A Translation of Alexandro Malaspina's Meditacíon de lo Bella en la Naturaleza

Author: Black, John
John Black and Oscar Clemotte-Silvero
Year:2007
Pages:264
ISBN:0-7734-5404-7
978-0-7734-5404-0
Price:199.95
Alexandro Malaspina conducted the most ambitious scientific experiment of the eighteenth century, and wrote the Meditación in 1798, while imprisoned for sedition in the fortress of San Antón off La Coruña. His fall, precipitated by the reaction to the politico-economic recommendations he made to the Monarchy on the subject of colonial relations, led to the suppression of most of the results. This translation is an attempt to redress an intellectual injustice, the silencing of a mind at once broader and deeper than those of his most well-known counterparts. Malaspina’s main topics in this work are questions of aesthetics: does Beauty lie in the eye of the beholder? Is Beauty to be found in Art or in Nature? Does Beauty depend on Utility?

Reviews

“Malaspina’s Meditación acerca de lo Bello en la Naturaleza is a poignant document: the work of a man of forty-four writing, as he himself put it, ‘in the midst of my solitude’ ... It is a work, then, that provides a remarkable vantage point from which to view the impact of the Enlightenment and the upheavals of the French Revolution on an intelligent and widely-read man who was, however, no closet philosopher, having experienced both war and peace and having traveled well beyond the bounds of the known European world.” – Professor John Gasciogne, Head of the School of History, University of New South Wales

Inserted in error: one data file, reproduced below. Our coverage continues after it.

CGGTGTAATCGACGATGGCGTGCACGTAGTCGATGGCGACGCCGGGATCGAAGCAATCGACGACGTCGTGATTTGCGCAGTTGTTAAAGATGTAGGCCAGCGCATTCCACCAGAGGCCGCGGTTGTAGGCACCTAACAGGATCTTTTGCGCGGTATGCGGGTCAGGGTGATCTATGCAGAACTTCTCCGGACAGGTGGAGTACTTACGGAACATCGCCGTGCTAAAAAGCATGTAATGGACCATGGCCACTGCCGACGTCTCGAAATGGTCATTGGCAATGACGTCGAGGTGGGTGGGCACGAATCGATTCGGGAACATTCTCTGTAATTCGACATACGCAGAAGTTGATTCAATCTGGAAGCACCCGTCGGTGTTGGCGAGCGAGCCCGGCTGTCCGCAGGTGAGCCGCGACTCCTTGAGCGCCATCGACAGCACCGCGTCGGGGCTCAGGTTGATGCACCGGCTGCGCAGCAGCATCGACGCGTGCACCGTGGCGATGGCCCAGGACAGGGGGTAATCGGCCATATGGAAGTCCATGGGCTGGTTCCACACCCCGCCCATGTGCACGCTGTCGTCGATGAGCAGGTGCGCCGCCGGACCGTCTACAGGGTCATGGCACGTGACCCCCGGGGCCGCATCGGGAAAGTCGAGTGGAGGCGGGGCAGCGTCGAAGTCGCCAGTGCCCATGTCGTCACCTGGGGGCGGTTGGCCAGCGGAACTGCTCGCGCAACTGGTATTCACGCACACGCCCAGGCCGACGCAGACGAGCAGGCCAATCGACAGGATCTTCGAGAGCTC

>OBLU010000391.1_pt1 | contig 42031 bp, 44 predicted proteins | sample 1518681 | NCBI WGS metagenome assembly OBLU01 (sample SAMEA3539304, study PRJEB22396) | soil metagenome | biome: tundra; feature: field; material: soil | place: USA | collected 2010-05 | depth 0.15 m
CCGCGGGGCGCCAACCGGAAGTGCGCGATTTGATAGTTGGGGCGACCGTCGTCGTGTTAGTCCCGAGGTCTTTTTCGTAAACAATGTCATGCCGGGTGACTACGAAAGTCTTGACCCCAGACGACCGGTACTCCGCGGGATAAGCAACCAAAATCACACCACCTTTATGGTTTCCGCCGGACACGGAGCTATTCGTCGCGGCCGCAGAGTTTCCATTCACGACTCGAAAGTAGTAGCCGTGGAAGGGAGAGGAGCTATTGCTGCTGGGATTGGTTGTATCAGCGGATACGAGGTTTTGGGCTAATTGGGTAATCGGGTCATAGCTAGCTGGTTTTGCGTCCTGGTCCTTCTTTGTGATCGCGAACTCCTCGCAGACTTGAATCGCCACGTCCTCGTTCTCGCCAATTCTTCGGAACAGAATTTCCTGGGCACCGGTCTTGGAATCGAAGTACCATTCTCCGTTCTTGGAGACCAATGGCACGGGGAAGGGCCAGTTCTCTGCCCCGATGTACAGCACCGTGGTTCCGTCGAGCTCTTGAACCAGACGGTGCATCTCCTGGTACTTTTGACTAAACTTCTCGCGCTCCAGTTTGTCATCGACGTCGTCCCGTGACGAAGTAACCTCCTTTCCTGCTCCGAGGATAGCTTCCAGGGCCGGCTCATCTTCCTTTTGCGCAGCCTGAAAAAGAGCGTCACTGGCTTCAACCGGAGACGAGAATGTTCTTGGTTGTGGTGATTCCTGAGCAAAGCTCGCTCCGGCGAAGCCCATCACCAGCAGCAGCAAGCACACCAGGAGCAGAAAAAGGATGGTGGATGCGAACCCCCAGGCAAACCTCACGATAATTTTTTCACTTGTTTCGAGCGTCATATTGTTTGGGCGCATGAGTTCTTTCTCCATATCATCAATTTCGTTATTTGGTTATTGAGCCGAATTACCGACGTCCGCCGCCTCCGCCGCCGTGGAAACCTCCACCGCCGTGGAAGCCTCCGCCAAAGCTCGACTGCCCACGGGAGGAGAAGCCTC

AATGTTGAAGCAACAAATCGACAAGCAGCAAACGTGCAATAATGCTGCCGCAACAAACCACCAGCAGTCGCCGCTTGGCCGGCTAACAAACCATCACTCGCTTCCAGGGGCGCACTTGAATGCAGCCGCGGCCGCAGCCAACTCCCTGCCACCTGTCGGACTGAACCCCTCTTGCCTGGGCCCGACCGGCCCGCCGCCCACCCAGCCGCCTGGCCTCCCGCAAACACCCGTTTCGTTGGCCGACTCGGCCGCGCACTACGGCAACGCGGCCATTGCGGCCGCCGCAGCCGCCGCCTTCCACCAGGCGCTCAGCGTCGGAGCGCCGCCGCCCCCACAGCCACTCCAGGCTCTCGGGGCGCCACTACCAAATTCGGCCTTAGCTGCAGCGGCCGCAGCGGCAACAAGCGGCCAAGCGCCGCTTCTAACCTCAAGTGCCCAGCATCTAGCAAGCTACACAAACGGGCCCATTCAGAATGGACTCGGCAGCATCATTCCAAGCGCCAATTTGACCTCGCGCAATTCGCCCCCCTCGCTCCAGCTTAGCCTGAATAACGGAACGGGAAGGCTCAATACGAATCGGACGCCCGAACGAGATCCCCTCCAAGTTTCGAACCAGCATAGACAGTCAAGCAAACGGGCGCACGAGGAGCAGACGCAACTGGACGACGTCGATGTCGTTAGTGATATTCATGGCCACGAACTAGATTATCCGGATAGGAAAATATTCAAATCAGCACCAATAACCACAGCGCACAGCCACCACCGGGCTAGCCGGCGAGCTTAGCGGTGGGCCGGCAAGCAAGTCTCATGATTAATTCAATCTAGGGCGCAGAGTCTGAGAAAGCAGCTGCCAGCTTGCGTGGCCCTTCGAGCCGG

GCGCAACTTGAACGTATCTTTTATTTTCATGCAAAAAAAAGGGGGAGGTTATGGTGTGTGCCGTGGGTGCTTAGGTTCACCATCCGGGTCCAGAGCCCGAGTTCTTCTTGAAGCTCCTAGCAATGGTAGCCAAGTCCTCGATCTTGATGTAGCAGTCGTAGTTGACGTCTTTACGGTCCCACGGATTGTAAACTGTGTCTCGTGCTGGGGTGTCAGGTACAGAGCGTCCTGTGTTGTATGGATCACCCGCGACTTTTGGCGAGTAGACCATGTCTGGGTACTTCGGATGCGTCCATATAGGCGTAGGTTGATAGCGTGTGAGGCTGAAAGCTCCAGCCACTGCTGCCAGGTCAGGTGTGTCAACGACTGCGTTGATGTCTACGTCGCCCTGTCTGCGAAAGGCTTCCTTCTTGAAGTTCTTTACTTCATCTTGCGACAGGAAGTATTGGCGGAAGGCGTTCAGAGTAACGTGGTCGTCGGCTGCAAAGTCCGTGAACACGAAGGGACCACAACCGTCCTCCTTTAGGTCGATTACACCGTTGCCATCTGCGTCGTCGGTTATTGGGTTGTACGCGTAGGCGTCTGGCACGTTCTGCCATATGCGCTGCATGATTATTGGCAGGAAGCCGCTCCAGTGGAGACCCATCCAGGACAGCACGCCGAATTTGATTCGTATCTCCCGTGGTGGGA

“More so than any man from his century – Malaspina was witness to and documented the glory of the natural world in much of its still unspoiled animal, botanical, geophysical, and anthropological diversity ... Rather than philosophic, as such, Malaspina’s Meditación offers a warning on the danger of scientific and philosophical hubris and the ‘vainglorious weakness of the human understanding.’ Malaspina cautions that even Newton, the darling of the Enlightenment – and source of the optimism of Malaspina’s age, is fallible. Nature has an ‘aversion to any general law that tries to subject her work to the limits of our understanding.” – Dr. Russell McNeil, Research Associate, Malaspina University College

“Conferences, edited volumes, articles, essays and television programs have made Malaspina’s name a familiar one to those interested in the history of Spain, the Pacific, and the Enlightenment. Amid this scholarly activity and media interest, Malaspina’s prison years have remained largely a blank, and the emergence of the text of the Meditación is a significant event in the story of his life and thought.” – Glyndwr Williams F.R.H.S., Emeritus Professor of History, Queen Mary, University of London

Table of Contents

Preface by John Gascoigne
Acknowledgements
Introduction
A Philosophical Meditation
Foreword
Meditation
Malaspina’s Notes
Note A
Note B
Note C
Note E
Note F
Note G
Note H
Note I
Note J
Note K
Note KK
Note M
Note N
Note O
Note P
Note Q
Note R
Note S
Note T
Note X
Note Z
Note Y
Note W
Note AA
Appendix
Editor’s and Translator’s Endnotes
Bibliography
Index